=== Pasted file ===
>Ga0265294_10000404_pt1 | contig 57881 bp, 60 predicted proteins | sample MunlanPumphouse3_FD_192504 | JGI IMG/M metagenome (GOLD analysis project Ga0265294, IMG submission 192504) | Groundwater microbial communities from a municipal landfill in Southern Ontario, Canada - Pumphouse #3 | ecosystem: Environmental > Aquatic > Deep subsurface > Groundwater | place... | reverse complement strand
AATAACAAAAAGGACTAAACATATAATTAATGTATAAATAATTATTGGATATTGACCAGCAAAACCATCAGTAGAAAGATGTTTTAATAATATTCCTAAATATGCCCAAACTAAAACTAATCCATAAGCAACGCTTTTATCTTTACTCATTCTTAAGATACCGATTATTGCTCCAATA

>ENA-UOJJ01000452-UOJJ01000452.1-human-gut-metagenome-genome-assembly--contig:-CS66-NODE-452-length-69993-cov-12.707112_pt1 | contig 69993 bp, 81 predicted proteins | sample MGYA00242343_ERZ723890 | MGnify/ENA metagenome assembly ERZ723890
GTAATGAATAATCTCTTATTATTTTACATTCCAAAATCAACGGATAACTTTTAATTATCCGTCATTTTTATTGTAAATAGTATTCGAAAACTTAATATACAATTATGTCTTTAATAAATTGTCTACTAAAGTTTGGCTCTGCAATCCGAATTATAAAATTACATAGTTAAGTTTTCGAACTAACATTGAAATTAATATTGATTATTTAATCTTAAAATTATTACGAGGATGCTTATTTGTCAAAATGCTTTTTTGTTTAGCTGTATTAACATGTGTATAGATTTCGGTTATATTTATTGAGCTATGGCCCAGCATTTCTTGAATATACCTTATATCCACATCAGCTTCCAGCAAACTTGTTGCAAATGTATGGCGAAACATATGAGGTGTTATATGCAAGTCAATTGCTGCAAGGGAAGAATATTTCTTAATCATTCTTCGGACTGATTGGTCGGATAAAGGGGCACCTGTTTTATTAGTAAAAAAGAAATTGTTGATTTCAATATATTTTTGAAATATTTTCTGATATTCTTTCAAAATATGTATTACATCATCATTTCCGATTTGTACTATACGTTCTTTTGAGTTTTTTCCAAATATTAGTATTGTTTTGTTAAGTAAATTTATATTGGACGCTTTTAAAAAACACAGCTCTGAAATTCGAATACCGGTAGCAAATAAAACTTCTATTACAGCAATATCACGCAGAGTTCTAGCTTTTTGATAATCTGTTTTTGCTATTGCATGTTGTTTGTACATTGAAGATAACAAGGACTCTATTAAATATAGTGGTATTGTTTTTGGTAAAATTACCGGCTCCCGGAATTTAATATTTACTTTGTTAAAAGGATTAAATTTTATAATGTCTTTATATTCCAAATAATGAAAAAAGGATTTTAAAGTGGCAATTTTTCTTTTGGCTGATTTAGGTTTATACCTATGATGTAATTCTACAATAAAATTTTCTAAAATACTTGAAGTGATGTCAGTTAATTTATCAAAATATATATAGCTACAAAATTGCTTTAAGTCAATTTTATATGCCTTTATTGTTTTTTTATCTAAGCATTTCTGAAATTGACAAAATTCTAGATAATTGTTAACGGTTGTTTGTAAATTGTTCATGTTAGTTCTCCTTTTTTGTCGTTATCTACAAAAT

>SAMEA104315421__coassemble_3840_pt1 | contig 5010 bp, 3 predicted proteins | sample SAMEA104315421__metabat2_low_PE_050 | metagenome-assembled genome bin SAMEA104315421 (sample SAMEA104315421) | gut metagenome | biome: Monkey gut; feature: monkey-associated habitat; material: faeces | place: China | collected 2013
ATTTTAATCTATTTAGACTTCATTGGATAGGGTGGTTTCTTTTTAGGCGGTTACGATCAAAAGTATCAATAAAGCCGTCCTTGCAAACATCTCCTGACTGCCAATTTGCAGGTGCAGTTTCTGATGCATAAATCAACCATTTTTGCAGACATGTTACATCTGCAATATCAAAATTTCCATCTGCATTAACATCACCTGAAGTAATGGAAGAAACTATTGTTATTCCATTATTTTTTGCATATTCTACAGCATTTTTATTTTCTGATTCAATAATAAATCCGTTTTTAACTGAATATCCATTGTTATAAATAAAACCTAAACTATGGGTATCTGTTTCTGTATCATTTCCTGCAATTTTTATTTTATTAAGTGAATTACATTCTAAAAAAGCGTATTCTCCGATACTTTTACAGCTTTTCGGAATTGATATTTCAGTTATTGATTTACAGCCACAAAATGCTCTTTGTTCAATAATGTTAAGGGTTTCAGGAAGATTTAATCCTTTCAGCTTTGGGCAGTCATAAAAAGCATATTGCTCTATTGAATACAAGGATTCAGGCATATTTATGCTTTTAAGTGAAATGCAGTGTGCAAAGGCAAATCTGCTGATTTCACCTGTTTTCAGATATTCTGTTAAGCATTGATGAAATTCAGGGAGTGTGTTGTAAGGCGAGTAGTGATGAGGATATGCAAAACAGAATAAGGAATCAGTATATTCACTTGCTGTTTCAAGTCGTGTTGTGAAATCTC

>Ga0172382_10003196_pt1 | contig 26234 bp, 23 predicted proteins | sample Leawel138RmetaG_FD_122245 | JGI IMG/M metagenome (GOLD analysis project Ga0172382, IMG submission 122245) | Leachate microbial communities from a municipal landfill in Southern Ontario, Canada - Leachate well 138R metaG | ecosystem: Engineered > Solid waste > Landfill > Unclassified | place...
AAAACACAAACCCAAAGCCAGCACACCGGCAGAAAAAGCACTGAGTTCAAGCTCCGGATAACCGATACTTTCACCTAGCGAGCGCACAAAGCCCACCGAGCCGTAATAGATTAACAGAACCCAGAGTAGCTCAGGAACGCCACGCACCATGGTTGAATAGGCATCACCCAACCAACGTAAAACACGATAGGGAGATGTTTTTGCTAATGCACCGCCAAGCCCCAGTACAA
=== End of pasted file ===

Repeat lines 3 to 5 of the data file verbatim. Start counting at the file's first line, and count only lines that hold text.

>ENA-UOJJ01000452-UOJJ01000452.1-human-gut-metagenome-genome-assembly--contig:-CS66-NODE-452-length-69993-cov-12.707112_pt1 | contig 69993 bp, 81 predicted proteins | sample MGYA00242343_ERZ723890 | MGnify/ENA metagenome assembly ERZ723890
GTAATGAATAATCTCTTATTATTTTACATTCCAAAATCAACGGATAACTTTTAATTATCCGTCATTTTTATTGTAAATAGTATTCGAAAACTTAATATACAATTATGTCTTTAATAAATTGTCTACTAAAGTTTGGCTCTGCAATCCGAATTATAAAATTACATAGTTAAGTTTTCGAACTAACATTGAAATTAATATTGATTATTTAATCTTAAAATTATTACGAGGATGCTTATTTGTCAAAATGCTTTTTTGTTTAGCTGTATTAACATGTGTATAGATTTCGGTTATATTTATTGAGCTATGGCCCAGCATTTCTTGAATATACCTTATATCCACATCAGCTTCCAGCAAACTTGTTGCAAATGTATGGCGAAACATATGAGGTGTTATATGCAAGTCAATTGCTGCAAGGGAAGAATATTTCTTAATCATTCTTCGGACTGATTGGTCGGATAAAGGGGCACCTGTTTTATTAGTAAAAAAGAAATTGTTGATTTCAATATATTTTTGAAATATTTTCTGATATTCTTTCAAAATATGTATTACATCATCATTTCCGATTTGTACTATACGTTCTTTTGAGTTTTTTCCAAATATTAGTATTGTTTTGTTAAGTAAATTTATATTGGACGCTTTTAAAAAACACAGCTCTGAAATTCGAATACCGGTAGCAAATAAAACTTCTATTACAGCAATATCACGCAGAGTTCTAGCTTTTTGATAATCTGTTTTTGCTATTGCATGTTGTTTGTACATTGAAGATAACAAGGACTCTATTAAATATAGTGGTATTGTTTTTGGTAAAATTACCGGCTCCCGGAATTTAATATTTACTTTGTTAAAAGGATTAAATTTTATAATGTCTTTATATTCCAAATAATGAAAAAAGGATTTTAAAGTGGCAATTTTTCTTTTGGCTGATTTAGGTTTATACCTATGATGTAATTCTACAATAAAATTTTCTAAAATACTTGAAGTGATGTCAGTTAATTTATCAAAATATATATAGCTACAAAATTGCTTTAAGTCAATTTTATATGCCTTTATTGTTTTTTTATCTAAGCATTTCTGAAATTGACAAAATTCTAGATAATTGTTAACGGTTGTTTGTAAATTGTTCATGTTAGTTCTCCTTTTTTGTCGTTATCTACAAAAT

>SAMEA104315421__coassemble_3840_pt1 | contig 5010 bp, 3 predicted proteins | sample SAMEA104315421__metabat2_low_PE_050 | metagenome-assembled genome bin SAMEA104315421 (sample SAMEA104315421) | gut metagenome | biome: Monkey gut; feature: monkey-associated habitat; material: faeces | place: China | collected 2013